Strauss’s wonderful music, bound together with its string of memorable waltz melodies, is a given, but in the hands of WNO’s new young conductor Tomáš Hanus takes on new dimensions, underlying the comedy and recognising the poignancy beneath. A small caveat – there is a sight hesitation, no more than a breath, in Act II when the tempo drops, otherwise this would have been five star. All in all – a masterpiece culminating in the superb singing of the trio as the opera draws to a close. Director Olivia Fuchs and designer Niki Turner are to be congratulated. Turner has resisted the temptation to go overboard, and instead opts for a single glittering chandelier that reflects the opulence of 1911 Vienna against elegant pale grey walls. An added pointer to the theme of the opera are the sands of time running out from above onto the stage, much appreciated by the audience but a nightmare for the stage hands.

          Music: Richard Strauss

          Libretto: Hugo von Hofmannsthal

          Director: Olivia Fuchs

          http://www.wno.org.uk/event/der-rosenkavalier

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            Top Tunes with Sam Bees

            Hi Sam great to meet you, can you give our readers some background information on yourself please?

            I’m a playwright and actor-musician from the Rhondda Valley.
            From the age of 13 I’ve been playing guitar and singing in bands.
            I found my feet in 2010 when I met Elise Davison and joined Taking Flight Theatre Company. Their Shakespeare tours are always very music orientated.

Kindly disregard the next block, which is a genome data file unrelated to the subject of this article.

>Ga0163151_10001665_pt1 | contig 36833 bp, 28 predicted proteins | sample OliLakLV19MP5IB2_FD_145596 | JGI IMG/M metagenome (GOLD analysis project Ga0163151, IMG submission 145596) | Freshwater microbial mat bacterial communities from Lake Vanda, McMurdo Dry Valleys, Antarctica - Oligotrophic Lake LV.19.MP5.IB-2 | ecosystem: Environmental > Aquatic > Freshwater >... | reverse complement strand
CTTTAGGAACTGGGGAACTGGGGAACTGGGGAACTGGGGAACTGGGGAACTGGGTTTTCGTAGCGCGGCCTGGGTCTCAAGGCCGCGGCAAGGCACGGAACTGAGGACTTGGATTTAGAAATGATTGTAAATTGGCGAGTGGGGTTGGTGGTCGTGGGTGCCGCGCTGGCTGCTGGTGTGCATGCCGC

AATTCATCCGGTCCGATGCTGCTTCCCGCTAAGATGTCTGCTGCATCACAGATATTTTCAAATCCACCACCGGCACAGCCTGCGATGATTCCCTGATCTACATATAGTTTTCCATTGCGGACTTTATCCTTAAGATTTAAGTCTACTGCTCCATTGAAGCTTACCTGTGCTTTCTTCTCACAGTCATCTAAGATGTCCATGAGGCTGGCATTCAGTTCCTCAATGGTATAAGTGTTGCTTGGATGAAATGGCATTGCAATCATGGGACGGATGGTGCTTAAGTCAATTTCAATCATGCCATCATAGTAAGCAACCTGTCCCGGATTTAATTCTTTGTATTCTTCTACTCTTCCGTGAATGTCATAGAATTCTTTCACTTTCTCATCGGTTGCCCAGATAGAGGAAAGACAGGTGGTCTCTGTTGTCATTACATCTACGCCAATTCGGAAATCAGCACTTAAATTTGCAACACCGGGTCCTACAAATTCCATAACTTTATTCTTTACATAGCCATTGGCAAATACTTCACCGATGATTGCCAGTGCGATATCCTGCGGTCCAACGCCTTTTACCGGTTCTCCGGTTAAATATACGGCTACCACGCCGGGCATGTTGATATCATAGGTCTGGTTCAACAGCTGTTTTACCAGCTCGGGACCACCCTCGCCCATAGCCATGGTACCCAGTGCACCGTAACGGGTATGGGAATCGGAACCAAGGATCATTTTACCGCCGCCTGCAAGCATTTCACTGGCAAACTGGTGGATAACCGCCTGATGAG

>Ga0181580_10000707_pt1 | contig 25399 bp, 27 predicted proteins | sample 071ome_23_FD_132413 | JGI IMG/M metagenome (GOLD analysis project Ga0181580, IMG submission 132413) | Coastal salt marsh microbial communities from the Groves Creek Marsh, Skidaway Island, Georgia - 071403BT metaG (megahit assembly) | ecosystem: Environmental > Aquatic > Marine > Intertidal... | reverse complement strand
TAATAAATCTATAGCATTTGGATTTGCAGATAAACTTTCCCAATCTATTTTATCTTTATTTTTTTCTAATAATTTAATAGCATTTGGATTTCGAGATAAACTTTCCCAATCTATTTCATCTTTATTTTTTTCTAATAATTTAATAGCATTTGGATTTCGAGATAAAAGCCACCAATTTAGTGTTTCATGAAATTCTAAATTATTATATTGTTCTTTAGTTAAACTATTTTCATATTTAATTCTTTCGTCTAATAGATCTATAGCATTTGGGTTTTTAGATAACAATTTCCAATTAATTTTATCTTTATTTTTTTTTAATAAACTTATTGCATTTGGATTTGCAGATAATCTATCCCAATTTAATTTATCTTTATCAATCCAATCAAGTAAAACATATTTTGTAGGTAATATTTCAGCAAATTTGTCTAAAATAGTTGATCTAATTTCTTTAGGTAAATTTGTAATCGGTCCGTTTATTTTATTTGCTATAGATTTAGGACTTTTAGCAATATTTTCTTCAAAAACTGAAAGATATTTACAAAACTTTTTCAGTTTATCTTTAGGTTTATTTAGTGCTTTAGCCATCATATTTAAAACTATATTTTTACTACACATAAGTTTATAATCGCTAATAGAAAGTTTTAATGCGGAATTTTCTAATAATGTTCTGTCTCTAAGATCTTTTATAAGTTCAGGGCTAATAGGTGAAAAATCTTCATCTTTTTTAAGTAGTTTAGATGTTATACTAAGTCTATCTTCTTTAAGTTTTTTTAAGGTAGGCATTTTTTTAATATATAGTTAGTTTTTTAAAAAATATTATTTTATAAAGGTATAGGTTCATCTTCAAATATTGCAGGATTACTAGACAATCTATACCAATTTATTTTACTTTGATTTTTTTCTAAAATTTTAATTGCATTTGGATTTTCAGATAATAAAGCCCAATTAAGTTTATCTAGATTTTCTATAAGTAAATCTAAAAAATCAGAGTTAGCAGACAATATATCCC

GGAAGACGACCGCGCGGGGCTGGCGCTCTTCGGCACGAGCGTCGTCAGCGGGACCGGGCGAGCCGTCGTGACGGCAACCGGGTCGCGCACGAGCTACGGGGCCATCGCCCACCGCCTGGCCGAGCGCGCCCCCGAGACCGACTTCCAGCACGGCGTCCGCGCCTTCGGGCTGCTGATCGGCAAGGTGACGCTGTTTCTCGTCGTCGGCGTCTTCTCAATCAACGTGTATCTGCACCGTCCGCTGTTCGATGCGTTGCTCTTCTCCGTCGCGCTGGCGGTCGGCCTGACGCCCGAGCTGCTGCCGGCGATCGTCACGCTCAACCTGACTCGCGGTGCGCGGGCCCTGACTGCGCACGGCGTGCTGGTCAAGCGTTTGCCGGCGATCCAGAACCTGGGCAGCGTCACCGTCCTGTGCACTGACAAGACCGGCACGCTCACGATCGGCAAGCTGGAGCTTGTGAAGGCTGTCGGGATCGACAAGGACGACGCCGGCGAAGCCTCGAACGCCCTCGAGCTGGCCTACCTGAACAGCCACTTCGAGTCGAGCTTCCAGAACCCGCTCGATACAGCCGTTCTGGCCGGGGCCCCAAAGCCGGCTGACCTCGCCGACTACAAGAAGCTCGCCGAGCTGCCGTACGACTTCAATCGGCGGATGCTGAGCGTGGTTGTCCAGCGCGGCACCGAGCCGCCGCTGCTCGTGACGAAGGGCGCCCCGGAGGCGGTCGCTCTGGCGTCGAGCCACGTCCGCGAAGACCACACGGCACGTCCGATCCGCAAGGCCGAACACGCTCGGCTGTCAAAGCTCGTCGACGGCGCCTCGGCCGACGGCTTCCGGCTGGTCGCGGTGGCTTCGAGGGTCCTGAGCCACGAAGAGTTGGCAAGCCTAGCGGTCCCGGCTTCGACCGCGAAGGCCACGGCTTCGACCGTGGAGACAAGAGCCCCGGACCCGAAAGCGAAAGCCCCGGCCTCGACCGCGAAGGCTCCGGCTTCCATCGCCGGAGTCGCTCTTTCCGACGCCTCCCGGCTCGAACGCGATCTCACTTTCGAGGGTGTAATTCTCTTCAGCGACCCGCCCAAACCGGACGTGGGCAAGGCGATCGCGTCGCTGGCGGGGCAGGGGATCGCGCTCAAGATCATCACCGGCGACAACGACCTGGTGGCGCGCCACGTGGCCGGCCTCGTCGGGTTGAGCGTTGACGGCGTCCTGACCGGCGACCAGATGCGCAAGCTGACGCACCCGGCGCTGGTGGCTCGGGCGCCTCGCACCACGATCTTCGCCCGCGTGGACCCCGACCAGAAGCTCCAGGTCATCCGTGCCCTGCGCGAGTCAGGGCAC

I spend my summers as a sort of ‘wandering minstrel’, which is a joy. I am currently part of the cast of Taking Flights production of The Tempest which is currently touring Wales and England.

            http://www.takingflighttheatre.co.uk

            What are you currently listening to?

            I’m currently listening to James Blake – The Colour in Everything.
            Beautiful and virtuoso electronica and sublime songwriting. I urge you to give it a go if you haven’t done so already.

            We are interviewing a range of people about their own musical inspiration, can you list 5 records/albums which have a personal resonance to you and why?

            To pick out just five albums is tricky, but here goes;

            Radiohead – The Bends

            One of the first albums I ever owned. Radiohead are and always have been pioneering and non-complacent with their songwriting, and have never stopped experimenting. This makes them one of the most exciting bands in the world to me.

             Reuben – Very Fast, Very Dangerous
            Probably the best British band that never quite ‘made it’.
            Bilious, angry tunes.

            Stereophonics – Word Gets Around


            Along with Radiohead, these were the band that got me into playing guitar. Every song is a classic, and even all these years later I still know it word for word.

            Sufjan Stevens – Come on Feel the Illinoise.
            It’s just superb. The man is a genius.

            Nirvana- Nevermind.
            I think this one is self explanatory. If not, you’re either too young or a troglodyte.

            Thanks for your time Sam

            Top Tunes is brought to you in collaboration with Outpost Coffe and Vinyl.

            http://www.outpostrecords.co.uk

            Photograph of Sam Bees and Chloe Phillips by Jorge Lizalde Cano

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              Review Not Dead Enough, New Theatre, Cardiff by Barbara Michaels

              2 Stars2 / 5

               

              Aficionados of the crime novels of multi-award winning playwright Peter James and their central character, Detective Superintendent Roy Grace, will no doubt have been thrilled (forgive the pun) to discover that another of James’ books – the third in the series – has been adapted for the stage.   In Not Dead Enough, DS Grace has still not come to terms with the unexplained disappearance of his wife ten years ago. The DS’s present relationship comes to the fore in a complex murder case with the main suspect claiming to have been sixty miles away when he murdered his wife – despite the fact that all the clues add up. Intriguing, eh?